Polisci Lounge

What we're talking about in PoliSci

Help Us Save Bad Romance

Attention Soomo Video Fans: We Need Your Help!  

Sony/ATV is requiring Soomo to take down our educational parody video Bad Romance: Women's Suffrage unless Sony can monetize it with an advertisement. As part of their copyright claims process, YouTube recently allowed Sony to place an ad on our video, and in an effort to defend the video and remove the ad, we’ve repeatedly appealed this claim on the basis of fair use provisions for parody works. 

The parody video, with over 3 million views and an Emmy win in 2012 for Best Instructional Content, receives fan mail weekly and has inspired thousands of students to learn about how women got the vote. Since its release in 2012, Soomo has made the video available on YouTube for free, without ads, in hopes that teachers across America could engage students with the story of the women's suffrage movement and the passage of the 19th amendment. Help amplify our voice so that Sony/ATV sees the value in preserving this educational resource. 

If you think this video should remain in place and ad-free, tweet @SonyAtvpubuk and let them know why you think they should #SaveBadRomance.

> Continue

Constitution Day is Upon Us!

September 17 is National Constitution Day and we are getting excited! So, in preparation, we've gathered just a few of our favorite Constitution-based resources to commemorate the big day. 

We posted about this resource a few years back and are still huge fans of it: The Heritage Foundation's Guide to the Constitution . Use your mouse to roll over the text, and you'll see notes pop up that identify sections or phrases according to the topic covered. Need to send your students to find where the Electoral College is mentioned in the Constitution? Just tell them to click on the "Executive" article on the left side and then mouse over the text until they spot "Electoral College." Simple.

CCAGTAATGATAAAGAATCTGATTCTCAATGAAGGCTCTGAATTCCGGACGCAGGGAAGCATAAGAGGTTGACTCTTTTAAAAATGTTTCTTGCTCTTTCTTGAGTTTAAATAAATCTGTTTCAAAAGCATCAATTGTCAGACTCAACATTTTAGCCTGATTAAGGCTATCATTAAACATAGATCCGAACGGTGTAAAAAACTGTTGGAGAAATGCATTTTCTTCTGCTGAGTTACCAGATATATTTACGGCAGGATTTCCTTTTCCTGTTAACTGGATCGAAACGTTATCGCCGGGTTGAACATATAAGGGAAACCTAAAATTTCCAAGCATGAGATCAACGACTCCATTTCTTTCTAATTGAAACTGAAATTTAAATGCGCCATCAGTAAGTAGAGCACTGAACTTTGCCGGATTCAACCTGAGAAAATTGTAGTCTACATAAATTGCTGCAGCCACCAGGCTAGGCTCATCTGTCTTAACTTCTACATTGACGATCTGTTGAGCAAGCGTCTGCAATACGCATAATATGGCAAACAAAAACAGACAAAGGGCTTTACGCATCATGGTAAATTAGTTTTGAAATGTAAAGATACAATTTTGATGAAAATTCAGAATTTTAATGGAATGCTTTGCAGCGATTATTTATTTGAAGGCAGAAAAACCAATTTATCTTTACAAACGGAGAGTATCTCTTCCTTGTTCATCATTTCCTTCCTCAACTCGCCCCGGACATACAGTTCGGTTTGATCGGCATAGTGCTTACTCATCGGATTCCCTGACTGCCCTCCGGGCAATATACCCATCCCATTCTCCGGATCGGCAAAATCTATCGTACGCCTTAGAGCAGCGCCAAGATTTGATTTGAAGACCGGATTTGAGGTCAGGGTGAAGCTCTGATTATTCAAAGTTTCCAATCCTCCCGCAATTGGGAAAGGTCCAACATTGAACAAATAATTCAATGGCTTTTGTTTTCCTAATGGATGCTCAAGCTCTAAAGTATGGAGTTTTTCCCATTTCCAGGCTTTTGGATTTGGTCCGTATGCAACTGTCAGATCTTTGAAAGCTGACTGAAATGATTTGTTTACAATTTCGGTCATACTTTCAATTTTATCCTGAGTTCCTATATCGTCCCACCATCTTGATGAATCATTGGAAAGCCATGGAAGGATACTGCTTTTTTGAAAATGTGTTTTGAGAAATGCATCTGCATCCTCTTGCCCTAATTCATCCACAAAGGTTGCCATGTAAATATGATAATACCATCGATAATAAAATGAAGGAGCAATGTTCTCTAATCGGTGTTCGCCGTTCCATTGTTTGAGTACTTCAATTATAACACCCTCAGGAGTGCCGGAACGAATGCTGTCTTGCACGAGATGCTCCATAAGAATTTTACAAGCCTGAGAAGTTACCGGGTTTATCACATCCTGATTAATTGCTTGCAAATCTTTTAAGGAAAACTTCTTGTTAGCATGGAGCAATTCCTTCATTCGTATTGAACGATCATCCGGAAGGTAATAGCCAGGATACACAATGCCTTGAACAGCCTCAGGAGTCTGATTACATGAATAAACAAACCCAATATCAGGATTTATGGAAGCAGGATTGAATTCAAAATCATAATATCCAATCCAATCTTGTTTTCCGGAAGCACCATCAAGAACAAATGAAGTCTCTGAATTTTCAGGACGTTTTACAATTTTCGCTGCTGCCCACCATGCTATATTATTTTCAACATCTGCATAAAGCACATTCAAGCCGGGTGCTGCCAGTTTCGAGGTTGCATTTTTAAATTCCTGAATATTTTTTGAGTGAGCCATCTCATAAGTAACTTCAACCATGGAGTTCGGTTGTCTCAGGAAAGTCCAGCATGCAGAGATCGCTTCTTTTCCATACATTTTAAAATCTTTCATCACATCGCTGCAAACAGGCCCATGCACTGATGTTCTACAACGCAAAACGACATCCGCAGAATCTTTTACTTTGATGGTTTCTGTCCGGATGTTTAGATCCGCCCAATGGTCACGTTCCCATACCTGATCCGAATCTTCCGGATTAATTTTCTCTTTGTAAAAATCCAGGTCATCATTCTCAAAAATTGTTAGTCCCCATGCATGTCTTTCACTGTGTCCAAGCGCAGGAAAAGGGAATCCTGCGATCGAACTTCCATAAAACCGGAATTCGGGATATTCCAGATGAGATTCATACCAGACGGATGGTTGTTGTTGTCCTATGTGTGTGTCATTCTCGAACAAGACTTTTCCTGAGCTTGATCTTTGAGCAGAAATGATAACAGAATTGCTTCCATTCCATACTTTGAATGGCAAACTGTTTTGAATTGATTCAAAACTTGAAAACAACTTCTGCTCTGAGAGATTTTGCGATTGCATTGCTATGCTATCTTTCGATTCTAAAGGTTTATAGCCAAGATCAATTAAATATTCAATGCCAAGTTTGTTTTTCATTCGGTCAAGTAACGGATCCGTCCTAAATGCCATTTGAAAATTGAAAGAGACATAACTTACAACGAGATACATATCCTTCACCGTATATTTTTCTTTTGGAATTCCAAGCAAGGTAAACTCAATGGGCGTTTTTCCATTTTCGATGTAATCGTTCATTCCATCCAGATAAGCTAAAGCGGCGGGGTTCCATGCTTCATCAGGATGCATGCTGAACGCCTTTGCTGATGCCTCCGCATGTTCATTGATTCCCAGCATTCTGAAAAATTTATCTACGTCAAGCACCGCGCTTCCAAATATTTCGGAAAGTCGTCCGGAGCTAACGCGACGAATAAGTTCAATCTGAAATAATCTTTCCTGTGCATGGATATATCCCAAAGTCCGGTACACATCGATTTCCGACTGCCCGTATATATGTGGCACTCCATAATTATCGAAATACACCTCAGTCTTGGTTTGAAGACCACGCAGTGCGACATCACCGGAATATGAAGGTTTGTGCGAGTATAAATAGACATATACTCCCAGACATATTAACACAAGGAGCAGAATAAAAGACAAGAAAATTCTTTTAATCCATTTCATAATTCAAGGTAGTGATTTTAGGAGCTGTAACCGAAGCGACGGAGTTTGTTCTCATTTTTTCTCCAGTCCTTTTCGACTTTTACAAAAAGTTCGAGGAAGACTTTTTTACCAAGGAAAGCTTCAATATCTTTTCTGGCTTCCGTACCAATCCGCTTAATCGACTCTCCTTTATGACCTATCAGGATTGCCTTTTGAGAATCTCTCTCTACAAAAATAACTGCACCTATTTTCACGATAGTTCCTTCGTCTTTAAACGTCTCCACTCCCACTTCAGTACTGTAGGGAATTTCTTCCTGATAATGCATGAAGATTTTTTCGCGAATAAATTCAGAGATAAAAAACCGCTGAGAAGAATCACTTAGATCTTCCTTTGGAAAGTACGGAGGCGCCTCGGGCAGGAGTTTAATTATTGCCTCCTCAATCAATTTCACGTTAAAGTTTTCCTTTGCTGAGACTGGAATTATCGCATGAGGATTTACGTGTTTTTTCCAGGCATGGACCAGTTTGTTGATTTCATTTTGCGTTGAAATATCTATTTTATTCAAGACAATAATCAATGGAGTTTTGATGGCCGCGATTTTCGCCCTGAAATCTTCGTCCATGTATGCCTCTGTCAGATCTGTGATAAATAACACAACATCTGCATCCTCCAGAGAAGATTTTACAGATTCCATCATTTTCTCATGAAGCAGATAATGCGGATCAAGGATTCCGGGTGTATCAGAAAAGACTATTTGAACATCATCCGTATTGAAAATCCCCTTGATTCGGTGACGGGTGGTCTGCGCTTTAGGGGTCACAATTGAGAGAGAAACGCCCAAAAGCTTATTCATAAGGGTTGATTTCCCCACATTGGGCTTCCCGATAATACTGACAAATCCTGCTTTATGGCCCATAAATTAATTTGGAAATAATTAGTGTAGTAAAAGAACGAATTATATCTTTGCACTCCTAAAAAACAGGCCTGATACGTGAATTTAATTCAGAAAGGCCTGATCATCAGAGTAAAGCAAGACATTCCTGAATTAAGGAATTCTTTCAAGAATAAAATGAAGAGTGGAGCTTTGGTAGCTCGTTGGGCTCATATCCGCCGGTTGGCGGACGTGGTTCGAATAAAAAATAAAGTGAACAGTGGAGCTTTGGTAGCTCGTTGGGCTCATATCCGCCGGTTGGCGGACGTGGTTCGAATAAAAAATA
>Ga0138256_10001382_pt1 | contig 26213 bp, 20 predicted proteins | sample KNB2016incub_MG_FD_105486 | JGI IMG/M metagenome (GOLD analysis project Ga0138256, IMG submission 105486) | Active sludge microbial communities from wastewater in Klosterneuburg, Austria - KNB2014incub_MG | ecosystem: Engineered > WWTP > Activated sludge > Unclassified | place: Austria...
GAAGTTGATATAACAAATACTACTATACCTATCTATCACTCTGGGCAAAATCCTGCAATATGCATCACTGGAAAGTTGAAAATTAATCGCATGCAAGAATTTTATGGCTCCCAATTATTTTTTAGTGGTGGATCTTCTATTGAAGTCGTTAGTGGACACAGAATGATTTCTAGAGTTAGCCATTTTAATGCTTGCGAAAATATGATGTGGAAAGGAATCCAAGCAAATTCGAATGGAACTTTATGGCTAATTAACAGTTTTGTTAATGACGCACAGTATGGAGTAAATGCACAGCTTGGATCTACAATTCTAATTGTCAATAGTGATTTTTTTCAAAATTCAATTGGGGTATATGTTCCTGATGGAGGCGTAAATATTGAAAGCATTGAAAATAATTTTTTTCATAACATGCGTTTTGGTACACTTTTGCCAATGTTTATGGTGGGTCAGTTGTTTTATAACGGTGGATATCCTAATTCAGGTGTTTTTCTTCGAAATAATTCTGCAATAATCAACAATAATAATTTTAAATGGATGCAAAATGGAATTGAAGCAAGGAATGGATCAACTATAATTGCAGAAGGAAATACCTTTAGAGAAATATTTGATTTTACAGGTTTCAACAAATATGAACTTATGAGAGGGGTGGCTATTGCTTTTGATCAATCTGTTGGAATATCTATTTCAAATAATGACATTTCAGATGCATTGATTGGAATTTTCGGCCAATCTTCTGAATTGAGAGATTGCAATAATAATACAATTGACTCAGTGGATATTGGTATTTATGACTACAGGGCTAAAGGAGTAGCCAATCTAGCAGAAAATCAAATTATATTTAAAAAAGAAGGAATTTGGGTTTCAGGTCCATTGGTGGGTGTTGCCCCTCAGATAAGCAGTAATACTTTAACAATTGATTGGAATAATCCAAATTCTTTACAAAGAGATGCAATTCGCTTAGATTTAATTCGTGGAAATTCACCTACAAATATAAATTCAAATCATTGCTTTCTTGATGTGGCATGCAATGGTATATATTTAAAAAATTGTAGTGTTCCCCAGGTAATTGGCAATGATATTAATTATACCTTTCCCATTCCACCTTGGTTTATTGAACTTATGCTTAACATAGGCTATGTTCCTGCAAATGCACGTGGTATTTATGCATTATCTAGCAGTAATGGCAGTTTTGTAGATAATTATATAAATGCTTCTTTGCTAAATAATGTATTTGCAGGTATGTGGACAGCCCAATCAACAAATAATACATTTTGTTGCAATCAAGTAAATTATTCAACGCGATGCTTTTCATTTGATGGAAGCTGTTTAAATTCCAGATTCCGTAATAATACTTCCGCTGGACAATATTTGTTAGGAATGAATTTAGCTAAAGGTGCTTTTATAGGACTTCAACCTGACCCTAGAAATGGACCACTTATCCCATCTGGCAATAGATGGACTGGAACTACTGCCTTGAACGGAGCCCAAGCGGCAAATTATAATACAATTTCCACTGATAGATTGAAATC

We're also huge fans of The Constitution Center...

> Continue

What's 'App'ening!


Now students can take Soomo with them wherever they go! Our mobile app has been released for both Android and iOS. The Soomo app allows users to read and complete work in their webtexts either online or offline—and will sync answers automatically as soon as Internet access becomes available. Students can get started by clicking the Get the App button on the Tools menu in any webtext, where they’ll find instructions on how to pair a mobile device.  To learn more about how it works, visit out Mobile Support FAQ page. 

> Continue

Re-engineering the First Year for Student Success

Soomo Learning has proposed a panel at SXSWedu to discuss how learning science and design thinking can improve graduation rates. Community support factors heavily into panel selection. And we need your help

The panel features Bror Saxberg, Chief Learning Officer from Kaplan; Laura Malcolm, VP of Product Management for Civitas Learning; Timothy M. Renick, VP for Enrollment and Student Success and Vice Provost at Georgia State University; and David Lindrum, Founder and Instructional Designer at Soomo Learning. Vote here by September 4th!

> Continue

Same-Sex Marriage Timelines

With the recent SCOTUS ruling in Obergefell v. Hodges, I've been keeping my eye out for new resources to use when teaching about issues in American Government through the case of same-sex marriage. Pew Research Center's State by State Interactive Timeline does a nice job of efficiently capturing the issue's history, showing changes in policies state by state, over the last 20 years. It serves as a nice primer for discussion of the impact of the SCOTUS ruling on states.

Continue to the full post for more resources.

> Continue

Survey Says


As we mentioned earlier in April, we conducted our spring student survey and asked students about their experiences using Soomo's webtext, Central Ideas in American Government . Students who completed the survey were automatically entered in a drawing for an iPad! We stick by our word, and this semester's winner was a student at Wells College in New York, whose survey comment read, 

"This webtext has been amazing. Clear information, easy navigating and interesting assignments."
> Continue

Presidential Viability of Superheroes

superheroIn Soomo's American government webtext, Central Ideas in American Government , there is a poll in the presidency chapter that asks students, "Which superhero do you think would make the best president?"  The options students select from include:  Superman, Batman, Spider-Man, Wonder Woman, and the Incredible Hulk. 

Recently, a student emailed us to let us know that actually, only one of the superheroes listed could legally become president. 

Continue to the full post for his explanation. 

> Continue